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what is the vertex and the x-intercepts of the function -2x^2+4x+6?

Guest Mar 21, 2015

Best Answer 

 #3
avatar+92623 
+10

$$\\y=-2x^2+4x+6\\
y=-2(x^2-2x-3)\\
$concave down because of the neg coeff of $ x^2\\
y=-2(x+1)(x-3)\\
$roots are x=-1 and x=3$\\
$axis of symmetry $x=\frac{-1+3}{2}=1\\
$Vertex y value$\\
y=-2*1^2+4*1+6)=-2+4+6=8\\
vertex \;\;(1,8)$$

Melody  Mar 22, 2015
 #1
avatar
+5

If you graph the equation (assuming that it is equal to zero), you will see that the x-intercepts are -1 and 3.

These can also be determined through the quadratic equation.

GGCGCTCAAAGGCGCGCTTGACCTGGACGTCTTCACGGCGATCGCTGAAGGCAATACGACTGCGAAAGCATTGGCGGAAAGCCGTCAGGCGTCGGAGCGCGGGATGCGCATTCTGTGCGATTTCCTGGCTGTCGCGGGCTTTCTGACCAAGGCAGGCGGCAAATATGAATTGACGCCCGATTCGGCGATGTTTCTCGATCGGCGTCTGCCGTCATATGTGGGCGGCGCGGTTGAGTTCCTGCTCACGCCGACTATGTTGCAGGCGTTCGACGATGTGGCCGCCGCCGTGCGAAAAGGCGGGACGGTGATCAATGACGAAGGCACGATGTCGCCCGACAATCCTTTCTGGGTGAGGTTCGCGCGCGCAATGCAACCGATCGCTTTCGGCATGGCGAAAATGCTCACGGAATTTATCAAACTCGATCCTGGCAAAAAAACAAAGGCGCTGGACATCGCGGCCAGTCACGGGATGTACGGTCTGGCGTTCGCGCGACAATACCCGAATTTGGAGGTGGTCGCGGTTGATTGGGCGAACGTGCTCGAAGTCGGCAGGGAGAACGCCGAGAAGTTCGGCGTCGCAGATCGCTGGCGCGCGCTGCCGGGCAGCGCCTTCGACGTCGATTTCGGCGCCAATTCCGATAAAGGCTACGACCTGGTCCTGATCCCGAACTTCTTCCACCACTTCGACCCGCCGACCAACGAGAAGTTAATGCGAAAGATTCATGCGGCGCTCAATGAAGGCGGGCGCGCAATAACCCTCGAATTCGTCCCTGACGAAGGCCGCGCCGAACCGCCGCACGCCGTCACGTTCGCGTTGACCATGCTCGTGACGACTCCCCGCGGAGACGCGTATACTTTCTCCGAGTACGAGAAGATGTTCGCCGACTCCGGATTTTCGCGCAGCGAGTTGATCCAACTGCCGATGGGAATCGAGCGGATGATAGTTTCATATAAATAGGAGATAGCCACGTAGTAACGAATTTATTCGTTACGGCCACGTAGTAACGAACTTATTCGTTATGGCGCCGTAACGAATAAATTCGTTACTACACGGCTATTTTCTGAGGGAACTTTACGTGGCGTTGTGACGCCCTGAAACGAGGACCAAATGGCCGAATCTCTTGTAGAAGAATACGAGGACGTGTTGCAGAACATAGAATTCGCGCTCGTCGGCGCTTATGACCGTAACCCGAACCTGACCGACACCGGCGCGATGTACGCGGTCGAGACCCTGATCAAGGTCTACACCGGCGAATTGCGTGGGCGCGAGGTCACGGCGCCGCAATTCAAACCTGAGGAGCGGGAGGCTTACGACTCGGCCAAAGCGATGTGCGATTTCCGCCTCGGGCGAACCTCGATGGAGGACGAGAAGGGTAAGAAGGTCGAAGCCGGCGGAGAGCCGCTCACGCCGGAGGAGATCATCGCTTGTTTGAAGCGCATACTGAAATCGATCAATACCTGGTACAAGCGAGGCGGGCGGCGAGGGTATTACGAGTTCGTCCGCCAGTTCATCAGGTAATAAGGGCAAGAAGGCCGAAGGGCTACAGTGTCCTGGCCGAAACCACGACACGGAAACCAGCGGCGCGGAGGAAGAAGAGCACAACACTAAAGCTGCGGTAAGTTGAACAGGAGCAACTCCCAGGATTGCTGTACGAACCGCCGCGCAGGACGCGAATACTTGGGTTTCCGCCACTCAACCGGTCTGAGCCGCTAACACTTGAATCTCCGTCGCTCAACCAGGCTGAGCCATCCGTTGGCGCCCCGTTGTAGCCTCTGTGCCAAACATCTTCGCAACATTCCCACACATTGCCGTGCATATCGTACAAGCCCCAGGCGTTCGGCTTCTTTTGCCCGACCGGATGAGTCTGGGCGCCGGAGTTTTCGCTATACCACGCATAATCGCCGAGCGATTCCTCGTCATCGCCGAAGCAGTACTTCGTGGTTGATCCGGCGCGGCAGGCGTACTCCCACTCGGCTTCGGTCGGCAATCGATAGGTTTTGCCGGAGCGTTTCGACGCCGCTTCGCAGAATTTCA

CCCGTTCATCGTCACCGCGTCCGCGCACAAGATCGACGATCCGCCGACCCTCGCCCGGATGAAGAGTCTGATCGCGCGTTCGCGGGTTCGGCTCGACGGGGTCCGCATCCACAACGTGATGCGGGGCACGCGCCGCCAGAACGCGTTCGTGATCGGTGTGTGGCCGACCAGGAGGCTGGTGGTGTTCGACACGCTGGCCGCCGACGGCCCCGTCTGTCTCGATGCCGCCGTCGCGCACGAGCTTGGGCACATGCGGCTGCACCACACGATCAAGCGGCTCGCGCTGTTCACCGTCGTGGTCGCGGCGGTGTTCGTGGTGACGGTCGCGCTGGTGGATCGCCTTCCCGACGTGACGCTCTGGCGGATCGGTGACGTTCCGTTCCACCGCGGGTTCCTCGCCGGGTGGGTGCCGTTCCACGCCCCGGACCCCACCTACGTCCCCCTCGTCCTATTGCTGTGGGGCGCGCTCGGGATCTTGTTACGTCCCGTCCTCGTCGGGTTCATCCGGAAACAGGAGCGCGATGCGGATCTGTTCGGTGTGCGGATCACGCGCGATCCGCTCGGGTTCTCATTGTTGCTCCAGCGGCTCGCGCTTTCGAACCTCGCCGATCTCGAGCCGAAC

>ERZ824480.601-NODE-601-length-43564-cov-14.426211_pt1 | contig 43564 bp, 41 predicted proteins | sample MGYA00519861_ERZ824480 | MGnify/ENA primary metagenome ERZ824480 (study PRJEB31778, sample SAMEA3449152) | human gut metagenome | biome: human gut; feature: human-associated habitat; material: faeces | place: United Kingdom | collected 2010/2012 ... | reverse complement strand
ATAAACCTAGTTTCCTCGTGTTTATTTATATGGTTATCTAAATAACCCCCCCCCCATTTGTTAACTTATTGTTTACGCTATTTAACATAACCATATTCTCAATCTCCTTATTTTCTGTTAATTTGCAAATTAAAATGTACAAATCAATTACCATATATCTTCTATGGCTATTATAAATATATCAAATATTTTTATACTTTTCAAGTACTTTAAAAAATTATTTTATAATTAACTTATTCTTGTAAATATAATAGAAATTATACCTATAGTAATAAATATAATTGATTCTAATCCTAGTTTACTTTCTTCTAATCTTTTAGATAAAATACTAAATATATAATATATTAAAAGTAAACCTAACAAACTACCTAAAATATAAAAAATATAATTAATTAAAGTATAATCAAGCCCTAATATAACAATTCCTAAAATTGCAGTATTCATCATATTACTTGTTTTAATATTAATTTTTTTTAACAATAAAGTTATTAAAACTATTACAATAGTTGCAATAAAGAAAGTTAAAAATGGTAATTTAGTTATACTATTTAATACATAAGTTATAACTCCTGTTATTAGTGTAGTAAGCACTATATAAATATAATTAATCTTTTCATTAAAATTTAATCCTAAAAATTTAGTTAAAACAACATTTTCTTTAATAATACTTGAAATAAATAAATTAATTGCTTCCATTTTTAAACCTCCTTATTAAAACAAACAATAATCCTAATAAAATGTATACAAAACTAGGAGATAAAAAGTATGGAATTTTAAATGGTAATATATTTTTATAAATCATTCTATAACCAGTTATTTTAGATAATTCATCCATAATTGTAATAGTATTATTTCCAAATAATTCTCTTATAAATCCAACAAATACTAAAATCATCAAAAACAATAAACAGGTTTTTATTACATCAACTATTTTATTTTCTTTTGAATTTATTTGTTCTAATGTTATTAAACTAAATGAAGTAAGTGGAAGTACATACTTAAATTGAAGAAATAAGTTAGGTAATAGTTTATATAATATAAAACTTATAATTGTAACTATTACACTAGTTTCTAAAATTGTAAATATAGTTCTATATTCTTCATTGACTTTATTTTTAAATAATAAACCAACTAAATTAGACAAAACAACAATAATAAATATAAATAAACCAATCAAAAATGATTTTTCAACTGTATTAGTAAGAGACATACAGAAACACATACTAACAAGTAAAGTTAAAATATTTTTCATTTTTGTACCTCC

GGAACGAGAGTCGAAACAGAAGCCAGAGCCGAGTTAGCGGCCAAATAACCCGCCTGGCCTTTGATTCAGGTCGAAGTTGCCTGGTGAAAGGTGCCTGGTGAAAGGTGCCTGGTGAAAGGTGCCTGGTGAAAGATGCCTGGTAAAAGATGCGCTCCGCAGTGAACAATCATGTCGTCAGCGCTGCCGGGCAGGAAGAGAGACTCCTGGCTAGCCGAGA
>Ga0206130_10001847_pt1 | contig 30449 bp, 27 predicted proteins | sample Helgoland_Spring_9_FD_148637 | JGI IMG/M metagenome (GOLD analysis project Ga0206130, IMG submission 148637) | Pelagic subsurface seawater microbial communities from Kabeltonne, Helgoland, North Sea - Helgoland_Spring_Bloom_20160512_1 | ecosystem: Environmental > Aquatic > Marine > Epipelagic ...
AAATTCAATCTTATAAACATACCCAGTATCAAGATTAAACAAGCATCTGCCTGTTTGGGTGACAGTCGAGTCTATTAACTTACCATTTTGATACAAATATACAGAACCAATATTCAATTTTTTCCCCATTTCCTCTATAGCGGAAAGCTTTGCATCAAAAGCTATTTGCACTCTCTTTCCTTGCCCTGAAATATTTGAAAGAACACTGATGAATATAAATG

The vertex is (1,8), using -b/2a you can get the x-value of the vertex and then insert it into the equation to get the y-value.

Guest Mar 21, 2015
 #2
avatar+86859 
+5

Here's the graphical solution that confirms Anonymous' answers

https://www.desmos.com/calculator/fbm3sesyex

 

  

CPhill  Mar 22, 2015
 #3
avatar+92623 
+10
Best Answer

$$\\y=-2x^2+4x+6\\
y=-2(x^2-2x-3)\\
$concave down because of the neg coeff of $ x^2\\
y=-2(x+1)(x-3)\\
$roots are x=-1 and x=3$\\
$axis of symmetry $x=\frac{-1+3}{2}=1\\
$Vertex y value$\\
y=-2*1^2+4*1+6)=-2+4+6=8\\
vertex \;\;(1,8)$$

Melody  Mar 22, 2015

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